For my wife’s birthday bash, we knew we had to “get away from it all,” and more specifically, get away from Washington, DC, where the constant noise of Trump-ridden news cycles render one a mere empty shell of a human being.
Tired of feeling like shadows of our former selves – my wife exhausted by her job, and myself exhausted by my inability to find one – we decided to visit our closest neighborhood, something far enough to make it feel like a getaway, yet close enough to make it affordable for a single income family. The destination became obvious soon enough: West Virginia.
Now, I’m a foreigner and my wife’s from the Pacific Northwest, so given our limited exposure to the bounties of the East Coast, we didn’t know what exactly to expect. Since we’re proud members of the generation that’s liberal and progressive enough to snark at everything that’s not ironic or artisanal, our informed opinions of West Virginia were limited to reports about the opioid epidemic, the struggling coal industry, and the cute nickname: “Trump country.”
I’m exaggerating, of course, but it’s fair to say that we were going on a real adventure, in the sense that both people and the land itself represented a blank space on our mental maps of America. Excited, and as unbiased as only urban millennials could be, we departed!
For those who slept through their geography class, let me just say that the Eastern panhandle of West Virginia is really close to Washington. And yet, the proximity of the nation’s capital does nothing to kill, or even taint, the charm of a land that seems like it could be 650, rather than 65, miles away.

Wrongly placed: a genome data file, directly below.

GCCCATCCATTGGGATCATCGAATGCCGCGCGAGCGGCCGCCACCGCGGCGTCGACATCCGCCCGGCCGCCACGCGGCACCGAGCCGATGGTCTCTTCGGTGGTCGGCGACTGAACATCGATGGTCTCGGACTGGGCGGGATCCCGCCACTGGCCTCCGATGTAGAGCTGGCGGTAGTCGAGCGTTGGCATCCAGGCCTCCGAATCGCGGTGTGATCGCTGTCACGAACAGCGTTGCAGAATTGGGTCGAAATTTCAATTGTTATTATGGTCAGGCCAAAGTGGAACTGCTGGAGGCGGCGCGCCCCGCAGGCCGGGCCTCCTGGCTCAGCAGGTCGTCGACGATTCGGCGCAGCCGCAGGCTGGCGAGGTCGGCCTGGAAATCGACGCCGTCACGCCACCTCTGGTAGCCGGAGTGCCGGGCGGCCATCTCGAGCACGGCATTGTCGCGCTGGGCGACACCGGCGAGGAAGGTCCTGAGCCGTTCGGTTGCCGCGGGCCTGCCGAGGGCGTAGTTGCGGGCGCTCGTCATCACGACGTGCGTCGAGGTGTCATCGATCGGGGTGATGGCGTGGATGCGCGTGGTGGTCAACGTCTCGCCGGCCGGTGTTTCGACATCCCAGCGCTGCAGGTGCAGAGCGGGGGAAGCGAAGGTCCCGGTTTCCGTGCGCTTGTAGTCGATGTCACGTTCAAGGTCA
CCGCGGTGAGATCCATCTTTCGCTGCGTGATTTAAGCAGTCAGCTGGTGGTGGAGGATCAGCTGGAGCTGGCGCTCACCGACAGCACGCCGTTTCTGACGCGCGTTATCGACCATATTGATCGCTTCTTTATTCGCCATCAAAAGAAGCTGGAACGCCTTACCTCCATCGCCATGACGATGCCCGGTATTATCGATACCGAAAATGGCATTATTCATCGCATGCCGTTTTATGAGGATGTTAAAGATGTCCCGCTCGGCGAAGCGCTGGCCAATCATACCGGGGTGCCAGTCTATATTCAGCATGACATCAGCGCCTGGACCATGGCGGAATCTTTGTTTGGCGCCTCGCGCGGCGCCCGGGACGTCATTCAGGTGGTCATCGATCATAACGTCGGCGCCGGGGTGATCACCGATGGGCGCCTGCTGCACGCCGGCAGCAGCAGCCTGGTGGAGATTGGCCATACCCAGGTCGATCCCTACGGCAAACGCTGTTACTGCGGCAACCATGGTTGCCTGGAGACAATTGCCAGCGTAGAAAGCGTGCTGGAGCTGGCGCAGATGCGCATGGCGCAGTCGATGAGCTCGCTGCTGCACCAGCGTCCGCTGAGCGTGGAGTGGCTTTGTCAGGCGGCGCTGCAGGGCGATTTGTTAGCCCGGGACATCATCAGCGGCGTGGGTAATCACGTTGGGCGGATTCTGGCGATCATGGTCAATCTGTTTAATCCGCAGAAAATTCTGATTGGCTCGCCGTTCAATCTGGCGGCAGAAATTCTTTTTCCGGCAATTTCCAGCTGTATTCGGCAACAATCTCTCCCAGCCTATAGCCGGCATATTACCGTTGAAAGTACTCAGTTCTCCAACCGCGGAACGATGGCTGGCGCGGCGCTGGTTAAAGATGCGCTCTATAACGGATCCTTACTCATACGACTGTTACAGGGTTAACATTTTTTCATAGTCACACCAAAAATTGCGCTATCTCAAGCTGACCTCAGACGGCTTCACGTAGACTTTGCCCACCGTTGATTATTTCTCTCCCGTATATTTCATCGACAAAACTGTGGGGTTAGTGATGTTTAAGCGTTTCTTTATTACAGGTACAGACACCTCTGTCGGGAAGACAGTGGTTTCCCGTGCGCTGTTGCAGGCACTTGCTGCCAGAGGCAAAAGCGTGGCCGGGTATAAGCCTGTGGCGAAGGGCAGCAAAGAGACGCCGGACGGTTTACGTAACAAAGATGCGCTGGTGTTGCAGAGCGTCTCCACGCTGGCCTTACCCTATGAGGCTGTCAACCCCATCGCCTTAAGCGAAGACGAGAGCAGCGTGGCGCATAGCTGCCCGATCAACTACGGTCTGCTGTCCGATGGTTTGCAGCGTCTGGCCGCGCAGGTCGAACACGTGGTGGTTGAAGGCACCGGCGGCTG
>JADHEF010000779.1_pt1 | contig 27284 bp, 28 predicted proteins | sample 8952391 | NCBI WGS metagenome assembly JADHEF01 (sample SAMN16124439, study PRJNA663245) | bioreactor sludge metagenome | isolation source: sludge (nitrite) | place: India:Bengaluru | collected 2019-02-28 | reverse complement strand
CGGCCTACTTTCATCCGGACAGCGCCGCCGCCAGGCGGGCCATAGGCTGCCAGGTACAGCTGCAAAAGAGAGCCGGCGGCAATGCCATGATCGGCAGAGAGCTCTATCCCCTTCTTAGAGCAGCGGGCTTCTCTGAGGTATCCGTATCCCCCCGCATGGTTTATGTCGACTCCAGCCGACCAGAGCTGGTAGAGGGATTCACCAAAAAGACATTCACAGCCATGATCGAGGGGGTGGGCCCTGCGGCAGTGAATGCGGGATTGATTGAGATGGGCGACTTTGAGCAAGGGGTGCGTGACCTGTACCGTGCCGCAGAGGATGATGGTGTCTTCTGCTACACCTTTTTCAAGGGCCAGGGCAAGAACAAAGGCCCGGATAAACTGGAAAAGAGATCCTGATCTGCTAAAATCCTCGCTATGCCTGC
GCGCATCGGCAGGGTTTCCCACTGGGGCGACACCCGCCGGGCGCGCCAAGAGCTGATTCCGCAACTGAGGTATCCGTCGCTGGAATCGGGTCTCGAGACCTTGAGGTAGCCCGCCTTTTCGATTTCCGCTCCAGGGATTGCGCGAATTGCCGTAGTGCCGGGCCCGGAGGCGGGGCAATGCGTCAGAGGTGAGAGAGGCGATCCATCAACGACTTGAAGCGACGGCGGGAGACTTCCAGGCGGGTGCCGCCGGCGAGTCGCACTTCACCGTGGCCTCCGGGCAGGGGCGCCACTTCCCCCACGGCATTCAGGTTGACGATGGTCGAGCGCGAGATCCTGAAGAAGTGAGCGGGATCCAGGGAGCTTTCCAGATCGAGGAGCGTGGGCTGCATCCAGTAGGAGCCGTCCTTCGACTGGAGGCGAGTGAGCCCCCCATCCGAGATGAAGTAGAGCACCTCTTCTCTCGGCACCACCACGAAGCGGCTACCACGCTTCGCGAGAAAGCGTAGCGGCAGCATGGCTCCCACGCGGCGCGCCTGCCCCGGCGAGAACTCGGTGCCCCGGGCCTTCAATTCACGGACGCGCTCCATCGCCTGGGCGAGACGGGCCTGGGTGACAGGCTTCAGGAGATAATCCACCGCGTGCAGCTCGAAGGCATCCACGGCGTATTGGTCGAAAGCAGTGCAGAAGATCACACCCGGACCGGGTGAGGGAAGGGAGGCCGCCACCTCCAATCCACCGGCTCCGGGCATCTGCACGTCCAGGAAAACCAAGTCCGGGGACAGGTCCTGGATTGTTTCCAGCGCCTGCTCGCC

This was not one of those journeys that reminds you of Hunter S. Thompson’s drug-fueled, gun toting raids across all 50 states. It was more of a mellow, slow-paced ride, designed for young people, who every now and then dream of being retired already. On our way, we managed to see some incredible places, meet some amazing folks, and eat some really delicious food.
After conveniently missing the exit for Harper’s Ferry, which was supposed to be our first stop, we agreed to pull over into whatever “cool looking” town happened to be next. We didn’t know it at the time, but the place that would soon warm our hearts and fill our bellies was just couple miles away. Charles Town, a hamlet boasting a little over 5,000 denizens founded by George Washington’s youngest brother — Charles — soon appeared on the horizon. Classic, recognizable brick townhouses, and old-timey storefronts were more than enough for us to start looking around for a place to sit down. We’re no fancy eaters (not to say that we don’t like to get fancy every once in a while), so we weren’t on the lookout for a fine dining experience.
We wanted an escape from the mundane, hipster curated, all-wood interiors and imported espresso machines coffee-pub-barber-deli. At that point it seemed like the entire economy of Charles Town was based on the antiques trade, and storefront after storefront of antique shops soon turned into a single blur… And yet! Out of nowhere, I had the most bizarre hallucination. I thought I saw a diner counter – red leather swiveling bar chairs, flat top stoves with mounds of potatoes –all inside of an antique store. My wife and I shared a chuckle. Less than a hundred feet farther down the road, I had to call for a emergency stop and go back to check if the dream could actually be reality. What seemed to be a mirage of an oasis to a thirsty traveler in a desert turned out to be an actual spring of food served fast and delicious, alongside great bargains on chairs, sofas, and random tchotchkes.